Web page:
Hopefully by now, you’ve built your page and have familiarized yourself a bit with creating content, sharing posts and engaging with your community. If you’ve run into any problems along the way or have any specific questions, we’d love to answer them and help you reach you goals.
To briefly recap: Facebook is the platform of choice for starting your business’s online presence. It’s by far the most versatile, allowing you to share content like text and photos, spread the word about sales or events and grow your sales base by connecting to more potential customers.
But how do you successfully discern what your target audience wants to see from your posts? It comes from a firm understanding of who that audience is. There are some basic concepts to consider, and then we’ll discuss tailoring your content development to your brand.
Content rules the land – it’s what converts a visitor to your page into a follower, then potentially a customer. You need to make folks want to follow your business’s page by showing them content that is relatable and helpful. Users want to know they’re following a real human, so don’t be shy! Businesses and brands that post content about their founders or workers often see a boost in followers directly after. Post a photo of an employee with a quote about why they’re proud to work for you or a favorite part of their job, or post a photo of yourself and write about what inspired you to start your business or what sets you apart. Facebook users are more receptive to messages that come from a real person – we’re more likely to believe something about a product or service if we read it in a customer review versus hearing it from the seller.
Now, to hone in on your content: I provided some suggestions last month, but I want to share a helpful marketing tool to help you get inside your audience’s head – customer avatars. It may sound silly, but stay with me. Many great advertising strategies start with folks in a room creating generalized versions of segments of their target audience. You can find tons of customer avatar templates online to ease this process for you. Think about the types of people who are most likely to benefit from your product, and create a persona for each one, including age, occupation and the problems in their lives that your product will solve – the more thorough, the better. Think about what influences your customers. What are their personal values? What do they do in their spare time? What are their main concerns when making a purchase? Get creative here but don’t stress too much – it’s simply a guide for you to use internally when considering what your target audience is driven by.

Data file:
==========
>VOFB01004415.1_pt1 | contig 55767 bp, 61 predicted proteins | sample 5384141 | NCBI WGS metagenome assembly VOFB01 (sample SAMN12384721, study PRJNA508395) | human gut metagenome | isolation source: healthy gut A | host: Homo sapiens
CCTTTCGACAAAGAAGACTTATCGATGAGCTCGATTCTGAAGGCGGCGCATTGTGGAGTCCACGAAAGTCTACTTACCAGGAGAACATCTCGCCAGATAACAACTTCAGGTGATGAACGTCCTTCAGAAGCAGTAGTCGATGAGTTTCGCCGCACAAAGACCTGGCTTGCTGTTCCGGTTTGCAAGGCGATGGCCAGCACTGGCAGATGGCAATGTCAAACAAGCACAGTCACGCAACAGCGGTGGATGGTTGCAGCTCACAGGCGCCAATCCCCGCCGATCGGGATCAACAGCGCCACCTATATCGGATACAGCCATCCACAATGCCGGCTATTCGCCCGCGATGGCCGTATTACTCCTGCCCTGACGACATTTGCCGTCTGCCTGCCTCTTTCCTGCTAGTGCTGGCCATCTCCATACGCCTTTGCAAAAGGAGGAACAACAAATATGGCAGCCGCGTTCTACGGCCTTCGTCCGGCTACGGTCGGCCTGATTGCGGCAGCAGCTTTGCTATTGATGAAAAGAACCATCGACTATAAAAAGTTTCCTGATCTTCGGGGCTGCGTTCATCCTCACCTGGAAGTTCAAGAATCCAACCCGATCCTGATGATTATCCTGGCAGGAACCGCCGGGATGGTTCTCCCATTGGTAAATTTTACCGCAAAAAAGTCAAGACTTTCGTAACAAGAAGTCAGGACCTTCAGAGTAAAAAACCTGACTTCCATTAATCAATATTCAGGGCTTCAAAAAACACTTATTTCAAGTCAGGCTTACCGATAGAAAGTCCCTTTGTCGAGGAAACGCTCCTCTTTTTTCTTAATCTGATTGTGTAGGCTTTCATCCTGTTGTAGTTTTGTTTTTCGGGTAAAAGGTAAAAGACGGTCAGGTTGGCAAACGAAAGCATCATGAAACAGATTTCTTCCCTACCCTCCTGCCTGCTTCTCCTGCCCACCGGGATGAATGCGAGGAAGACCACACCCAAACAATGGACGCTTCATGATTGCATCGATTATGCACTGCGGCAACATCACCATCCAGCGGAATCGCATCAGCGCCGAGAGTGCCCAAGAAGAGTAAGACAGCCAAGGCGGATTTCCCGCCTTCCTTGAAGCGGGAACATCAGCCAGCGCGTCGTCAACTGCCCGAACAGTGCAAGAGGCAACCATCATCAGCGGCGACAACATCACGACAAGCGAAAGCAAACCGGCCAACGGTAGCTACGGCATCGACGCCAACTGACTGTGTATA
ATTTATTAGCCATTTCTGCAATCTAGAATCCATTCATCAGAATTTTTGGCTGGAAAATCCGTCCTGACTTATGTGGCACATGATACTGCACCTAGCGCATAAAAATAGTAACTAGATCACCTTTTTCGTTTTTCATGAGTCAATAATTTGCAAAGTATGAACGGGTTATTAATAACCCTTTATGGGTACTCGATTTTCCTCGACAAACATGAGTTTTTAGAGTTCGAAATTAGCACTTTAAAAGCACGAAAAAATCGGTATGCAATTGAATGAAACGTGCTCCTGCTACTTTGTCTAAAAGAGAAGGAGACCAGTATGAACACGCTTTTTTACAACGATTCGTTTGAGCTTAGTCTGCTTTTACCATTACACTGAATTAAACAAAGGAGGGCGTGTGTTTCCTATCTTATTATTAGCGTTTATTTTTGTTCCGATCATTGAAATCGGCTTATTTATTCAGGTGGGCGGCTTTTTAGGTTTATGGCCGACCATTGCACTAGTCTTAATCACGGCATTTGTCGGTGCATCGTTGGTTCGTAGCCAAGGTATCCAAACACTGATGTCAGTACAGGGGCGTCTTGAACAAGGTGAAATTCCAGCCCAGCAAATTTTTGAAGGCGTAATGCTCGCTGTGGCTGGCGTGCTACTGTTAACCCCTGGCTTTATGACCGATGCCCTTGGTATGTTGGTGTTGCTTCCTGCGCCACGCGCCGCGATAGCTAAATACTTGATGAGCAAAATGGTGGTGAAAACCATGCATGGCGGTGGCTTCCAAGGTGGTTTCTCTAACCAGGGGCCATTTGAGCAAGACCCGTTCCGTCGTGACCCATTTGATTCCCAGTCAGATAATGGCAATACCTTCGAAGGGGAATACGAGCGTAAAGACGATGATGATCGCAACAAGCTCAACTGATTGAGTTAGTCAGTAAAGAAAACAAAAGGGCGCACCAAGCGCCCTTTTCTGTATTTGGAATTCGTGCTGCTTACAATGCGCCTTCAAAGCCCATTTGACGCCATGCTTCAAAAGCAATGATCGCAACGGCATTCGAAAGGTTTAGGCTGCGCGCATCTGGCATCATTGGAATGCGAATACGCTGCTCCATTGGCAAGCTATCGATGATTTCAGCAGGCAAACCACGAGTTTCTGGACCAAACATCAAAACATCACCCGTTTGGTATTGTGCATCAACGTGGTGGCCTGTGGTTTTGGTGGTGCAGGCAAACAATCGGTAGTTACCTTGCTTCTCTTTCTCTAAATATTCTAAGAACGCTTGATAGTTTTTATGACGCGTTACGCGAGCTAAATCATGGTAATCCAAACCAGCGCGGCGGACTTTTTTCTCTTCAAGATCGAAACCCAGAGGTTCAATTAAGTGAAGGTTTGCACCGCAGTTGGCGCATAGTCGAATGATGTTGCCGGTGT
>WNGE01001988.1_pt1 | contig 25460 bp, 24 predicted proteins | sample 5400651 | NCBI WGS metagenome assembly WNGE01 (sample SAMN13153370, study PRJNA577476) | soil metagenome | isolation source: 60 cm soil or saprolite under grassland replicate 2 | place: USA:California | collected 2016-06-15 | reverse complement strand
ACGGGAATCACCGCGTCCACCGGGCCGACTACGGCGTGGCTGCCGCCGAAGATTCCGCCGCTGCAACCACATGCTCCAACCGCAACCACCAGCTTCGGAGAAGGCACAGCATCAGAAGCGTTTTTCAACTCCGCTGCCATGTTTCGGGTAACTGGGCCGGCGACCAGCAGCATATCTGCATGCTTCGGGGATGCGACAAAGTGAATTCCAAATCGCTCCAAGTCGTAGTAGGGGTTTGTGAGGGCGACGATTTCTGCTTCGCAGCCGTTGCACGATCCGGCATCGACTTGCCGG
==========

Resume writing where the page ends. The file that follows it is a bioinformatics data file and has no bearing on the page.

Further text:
For example, an organic farm could create a persona for a local woman, mid-40s, who has a goal to eat healthier. She puts her family first, and values a good deal, but is facing pushback at home from her husband and children when she proposes more vegetable-based meals. That’s a pretty cursory “avatar,” but it already points to the type of content this person might be drawn to. If I were trying to get her business, I’d start posting a recipe series, featuring crowd-pleasing dishes using current offerings at my produce stand. A customer avatar of a restaurant owner might lead you to share content about what you’re planting now to be ready next season, so they can start developing menu ideas. You want to spend some time putting yourself in your customers’ shoes and figuring out what drives them to make a purchase.
Remember, your post will only reach users that follow your business page (at first). Your followers are your most valuable tools to expand your audience. If a user interacts with your post, it’s likely that activity will be reported in their friends’ feeds, and your post along with it. Whenever you can add in something that entices users to interact, go for it! Ask a question, crowdsource tips or use any other phrasing that encourages your audience to comment. The more interactions a post has on it, the more likely it is that the Facebook algorithm will place that post in front of more people, like a snowball effect. Lastly, ask friends and family to follow your page, and if they’re willing, they can share your page’s posts on their profiles, turning their audience into yours.
Have a post you’re proud of, but it’s not getting the engagement you hoped for? No worries – Facebook makes it extremely easy to “boost” your post with some advertising dollars. The platform often asks if you want to boost it while you’re posting, but you can boost after publishing as well. Find the post on your page’s feed and click “Boost Post” (it’s typically at the bottom right corner). They’ll ask some questions about your content and a few other questions, like budget, duration and audience. Remember to reference your customer avatars when selecting your audience! Facebook, as you’re likely not surprised to learn, gathers all sorts of customer demographic data on their users, meaning you can narrow your audience based on geographic location, age, interests, etc. – whatever makes the most sense for you and your business.
Questions? Comments? Suggestions? We want this column to be a resource for our readers, so tell us what you want to learn! Email Associate Editor Courtney Llewellyn at firstname.lastname@example.org and we’ll address your topics in future columns.